What We Cover
The Healthcare venue includes applications for surgery and primary care as well as patient monitoring, telemedicine, integration of electronic patient information, asset management and supply chain optimization solutions that address costs and treatment in hospitals/clinics, doctors’ offices, nursing homes, and home health care.
Our research and coverage of healthcare devices and equipment segments include patient imaging (including, CAT Scanners, MRIs, etc.), patient monitoring (including blood monitors, cardiac monitors, dialysis, etc.), lab devices (including, centrifuges, microscopes, etc.) and surgical tools.
We also analyze usage and adoption of newer smart systems technologies in healthcare such wearables, smartphone apps, portable medical devices, wireless health sensors, including implantable devices and software tools for monitoring and optimizing health delivery.
Harbor’s Healthcare Outlook
Tomorrow’s healthcare system’s defining characteristic will be its seamless and secure integration of new advanced health delivery technology. Health-related technologies will be found in every aspect of life as much as in primary patient care in healthcare facilities. The organizational and support systems used to diagnosis, monitor, treat, and rehabilitate patients will rely on complex and sophisticated data aggregation and analytics.
Adoption of smart systems solutions in the healthcare arena has largely been the focus of equipment OEMs and “specialist” value-added services players. We believe the market has entered a phase where planning, specification, justification and deployment of new smart systems will shift to the actual health delivery organizations who are seeing a wider array of applications and business benefits than any single product OEM recognizes. Several of the largest healthcare delivery organizations have discovered many more opportunities to use networks, sensors and data technologies for new business innovation. This is leading to re-design and automation of a wide range of business processes for greater efficiency, safety or validated compliance.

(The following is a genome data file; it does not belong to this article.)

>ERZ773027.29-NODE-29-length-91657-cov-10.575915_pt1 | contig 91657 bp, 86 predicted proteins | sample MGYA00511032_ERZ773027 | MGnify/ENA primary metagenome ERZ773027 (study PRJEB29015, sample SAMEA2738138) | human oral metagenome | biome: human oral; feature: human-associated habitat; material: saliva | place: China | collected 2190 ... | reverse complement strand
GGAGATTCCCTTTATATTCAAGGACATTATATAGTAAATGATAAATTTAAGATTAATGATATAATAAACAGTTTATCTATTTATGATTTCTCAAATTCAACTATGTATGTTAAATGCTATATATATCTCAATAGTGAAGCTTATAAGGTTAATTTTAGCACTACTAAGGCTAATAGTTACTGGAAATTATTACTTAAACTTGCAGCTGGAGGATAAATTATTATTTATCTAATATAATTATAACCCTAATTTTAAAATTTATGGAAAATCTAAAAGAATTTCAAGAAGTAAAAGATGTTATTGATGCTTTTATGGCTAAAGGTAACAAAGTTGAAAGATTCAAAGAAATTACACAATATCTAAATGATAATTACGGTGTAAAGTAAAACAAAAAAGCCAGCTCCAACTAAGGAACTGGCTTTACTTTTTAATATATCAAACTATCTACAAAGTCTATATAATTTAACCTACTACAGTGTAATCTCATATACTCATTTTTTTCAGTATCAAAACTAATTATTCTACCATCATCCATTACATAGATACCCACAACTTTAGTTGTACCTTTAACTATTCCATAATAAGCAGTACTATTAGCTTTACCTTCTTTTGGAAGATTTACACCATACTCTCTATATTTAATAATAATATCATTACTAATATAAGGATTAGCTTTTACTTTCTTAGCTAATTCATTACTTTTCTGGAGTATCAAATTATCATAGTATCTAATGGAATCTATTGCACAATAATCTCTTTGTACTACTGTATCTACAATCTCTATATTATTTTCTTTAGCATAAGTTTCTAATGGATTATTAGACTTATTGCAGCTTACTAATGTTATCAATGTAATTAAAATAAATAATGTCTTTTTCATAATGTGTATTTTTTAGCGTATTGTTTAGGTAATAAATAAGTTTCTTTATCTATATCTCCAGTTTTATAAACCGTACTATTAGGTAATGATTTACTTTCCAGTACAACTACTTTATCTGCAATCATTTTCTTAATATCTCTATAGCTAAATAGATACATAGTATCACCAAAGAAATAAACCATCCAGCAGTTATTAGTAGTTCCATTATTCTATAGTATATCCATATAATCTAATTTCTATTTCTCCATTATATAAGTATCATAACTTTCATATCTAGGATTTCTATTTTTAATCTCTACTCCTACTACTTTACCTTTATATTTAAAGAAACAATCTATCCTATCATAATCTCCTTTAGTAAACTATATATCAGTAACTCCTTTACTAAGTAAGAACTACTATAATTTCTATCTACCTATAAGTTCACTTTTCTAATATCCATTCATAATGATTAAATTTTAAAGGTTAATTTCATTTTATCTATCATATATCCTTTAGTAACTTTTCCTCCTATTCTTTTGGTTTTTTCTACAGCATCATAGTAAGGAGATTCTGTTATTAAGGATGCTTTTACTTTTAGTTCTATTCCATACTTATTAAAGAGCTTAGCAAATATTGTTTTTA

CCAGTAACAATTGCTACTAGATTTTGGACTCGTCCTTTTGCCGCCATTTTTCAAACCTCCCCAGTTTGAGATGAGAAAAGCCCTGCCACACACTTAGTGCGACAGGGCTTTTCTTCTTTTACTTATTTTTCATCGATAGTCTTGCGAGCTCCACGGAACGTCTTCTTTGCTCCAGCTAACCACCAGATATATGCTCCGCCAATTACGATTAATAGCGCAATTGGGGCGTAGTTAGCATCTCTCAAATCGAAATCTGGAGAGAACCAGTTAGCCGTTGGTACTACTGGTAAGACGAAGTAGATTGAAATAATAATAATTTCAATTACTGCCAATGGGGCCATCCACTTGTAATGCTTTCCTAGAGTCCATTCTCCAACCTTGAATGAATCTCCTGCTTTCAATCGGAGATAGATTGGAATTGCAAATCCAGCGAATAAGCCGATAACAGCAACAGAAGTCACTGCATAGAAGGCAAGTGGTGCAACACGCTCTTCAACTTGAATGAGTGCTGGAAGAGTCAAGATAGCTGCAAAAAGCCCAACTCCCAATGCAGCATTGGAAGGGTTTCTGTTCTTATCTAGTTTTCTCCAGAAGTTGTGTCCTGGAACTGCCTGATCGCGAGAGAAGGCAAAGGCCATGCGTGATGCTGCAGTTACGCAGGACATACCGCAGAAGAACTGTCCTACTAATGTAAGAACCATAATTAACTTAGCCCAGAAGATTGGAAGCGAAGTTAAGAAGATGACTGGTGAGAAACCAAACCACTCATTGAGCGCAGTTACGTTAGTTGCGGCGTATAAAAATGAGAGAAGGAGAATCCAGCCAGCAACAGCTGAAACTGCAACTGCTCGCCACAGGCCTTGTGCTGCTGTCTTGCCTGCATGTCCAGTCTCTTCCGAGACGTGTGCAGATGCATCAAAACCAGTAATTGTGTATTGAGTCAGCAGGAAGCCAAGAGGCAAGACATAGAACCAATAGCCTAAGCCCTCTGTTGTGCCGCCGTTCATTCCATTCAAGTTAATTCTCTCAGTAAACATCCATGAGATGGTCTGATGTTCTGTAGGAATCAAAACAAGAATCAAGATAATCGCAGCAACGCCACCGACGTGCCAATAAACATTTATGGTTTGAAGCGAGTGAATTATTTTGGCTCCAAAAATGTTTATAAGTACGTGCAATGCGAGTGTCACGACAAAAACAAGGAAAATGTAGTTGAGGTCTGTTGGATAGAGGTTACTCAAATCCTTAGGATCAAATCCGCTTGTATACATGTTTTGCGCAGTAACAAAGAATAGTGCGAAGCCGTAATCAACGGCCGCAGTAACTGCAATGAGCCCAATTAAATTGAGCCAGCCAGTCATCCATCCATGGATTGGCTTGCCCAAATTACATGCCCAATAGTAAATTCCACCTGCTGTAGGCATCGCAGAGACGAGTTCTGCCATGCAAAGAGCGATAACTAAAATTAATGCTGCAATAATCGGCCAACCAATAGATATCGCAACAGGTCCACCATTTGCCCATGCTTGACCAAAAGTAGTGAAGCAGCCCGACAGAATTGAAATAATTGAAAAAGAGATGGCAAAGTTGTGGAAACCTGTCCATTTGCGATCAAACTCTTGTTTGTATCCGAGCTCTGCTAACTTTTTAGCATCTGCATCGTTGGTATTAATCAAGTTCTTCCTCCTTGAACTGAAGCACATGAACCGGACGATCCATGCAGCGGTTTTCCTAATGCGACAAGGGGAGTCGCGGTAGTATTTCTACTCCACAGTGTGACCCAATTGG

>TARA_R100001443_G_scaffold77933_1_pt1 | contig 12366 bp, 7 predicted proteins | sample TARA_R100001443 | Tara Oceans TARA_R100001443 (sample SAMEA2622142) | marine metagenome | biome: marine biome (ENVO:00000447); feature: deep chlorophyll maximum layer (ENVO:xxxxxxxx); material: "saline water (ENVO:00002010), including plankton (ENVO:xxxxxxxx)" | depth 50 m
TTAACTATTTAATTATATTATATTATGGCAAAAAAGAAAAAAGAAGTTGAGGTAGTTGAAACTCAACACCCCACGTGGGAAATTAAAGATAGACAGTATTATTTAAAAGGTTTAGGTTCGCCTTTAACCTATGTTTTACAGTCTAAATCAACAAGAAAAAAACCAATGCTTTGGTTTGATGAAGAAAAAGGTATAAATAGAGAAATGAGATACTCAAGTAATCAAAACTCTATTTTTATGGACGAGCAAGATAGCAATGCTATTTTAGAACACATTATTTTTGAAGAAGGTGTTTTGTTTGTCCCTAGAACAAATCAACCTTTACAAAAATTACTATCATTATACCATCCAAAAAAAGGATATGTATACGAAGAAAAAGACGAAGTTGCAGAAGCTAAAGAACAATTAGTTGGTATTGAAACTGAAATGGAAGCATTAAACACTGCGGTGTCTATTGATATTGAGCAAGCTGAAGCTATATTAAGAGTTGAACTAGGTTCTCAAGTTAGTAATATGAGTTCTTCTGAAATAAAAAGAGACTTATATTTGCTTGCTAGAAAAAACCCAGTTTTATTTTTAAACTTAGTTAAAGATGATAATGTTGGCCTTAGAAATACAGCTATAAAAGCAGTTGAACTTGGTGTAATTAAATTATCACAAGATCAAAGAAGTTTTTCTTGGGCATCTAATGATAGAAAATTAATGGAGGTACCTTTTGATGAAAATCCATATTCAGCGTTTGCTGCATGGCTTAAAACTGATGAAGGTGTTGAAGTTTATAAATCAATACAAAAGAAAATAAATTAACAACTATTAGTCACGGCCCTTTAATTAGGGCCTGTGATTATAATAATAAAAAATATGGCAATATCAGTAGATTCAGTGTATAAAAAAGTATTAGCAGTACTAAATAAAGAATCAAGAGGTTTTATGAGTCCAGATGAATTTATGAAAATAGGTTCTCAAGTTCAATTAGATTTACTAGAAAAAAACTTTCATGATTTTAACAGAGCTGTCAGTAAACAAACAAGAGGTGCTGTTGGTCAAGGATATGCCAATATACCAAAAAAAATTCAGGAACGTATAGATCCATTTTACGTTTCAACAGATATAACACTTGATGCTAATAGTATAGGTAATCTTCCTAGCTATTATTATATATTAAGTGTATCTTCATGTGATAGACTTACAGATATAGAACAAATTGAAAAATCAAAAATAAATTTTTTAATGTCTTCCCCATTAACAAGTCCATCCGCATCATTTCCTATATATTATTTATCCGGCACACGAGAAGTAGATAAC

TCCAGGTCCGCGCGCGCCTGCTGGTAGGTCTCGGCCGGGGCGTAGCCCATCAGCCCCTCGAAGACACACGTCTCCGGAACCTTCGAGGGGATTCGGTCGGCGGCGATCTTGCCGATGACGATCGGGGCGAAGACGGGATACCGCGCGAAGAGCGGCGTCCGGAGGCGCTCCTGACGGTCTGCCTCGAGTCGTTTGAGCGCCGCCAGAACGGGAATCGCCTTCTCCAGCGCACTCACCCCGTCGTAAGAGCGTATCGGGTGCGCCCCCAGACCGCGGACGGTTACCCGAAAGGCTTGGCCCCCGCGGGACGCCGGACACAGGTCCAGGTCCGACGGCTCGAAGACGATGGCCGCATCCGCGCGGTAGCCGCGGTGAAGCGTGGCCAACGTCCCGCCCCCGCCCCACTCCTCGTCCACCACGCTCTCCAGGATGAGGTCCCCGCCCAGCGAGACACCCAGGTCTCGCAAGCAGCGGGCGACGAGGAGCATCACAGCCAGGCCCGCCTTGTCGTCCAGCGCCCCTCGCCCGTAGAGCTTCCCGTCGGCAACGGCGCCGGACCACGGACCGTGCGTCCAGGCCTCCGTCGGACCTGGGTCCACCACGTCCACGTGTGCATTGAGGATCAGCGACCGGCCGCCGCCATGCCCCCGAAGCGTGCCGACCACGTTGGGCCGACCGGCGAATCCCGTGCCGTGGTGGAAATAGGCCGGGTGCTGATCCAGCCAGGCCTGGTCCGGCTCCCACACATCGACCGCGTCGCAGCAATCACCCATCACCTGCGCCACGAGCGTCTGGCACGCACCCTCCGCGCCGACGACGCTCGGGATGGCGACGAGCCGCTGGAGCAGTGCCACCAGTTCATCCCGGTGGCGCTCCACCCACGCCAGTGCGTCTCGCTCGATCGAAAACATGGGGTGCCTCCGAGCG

The typical [developed economy] hospital patient encounters an average of 75-80 medical devices per day, but will soon be discovering a wide array of new emergent technologies such as wearable and implantable sensor technology that transmits data over the broadband and cellular networks, electronic band-aids that transmit vital signs; smart pills for monitoring drug consumption and diverse bodily function monitors.
Healthcare Value Chain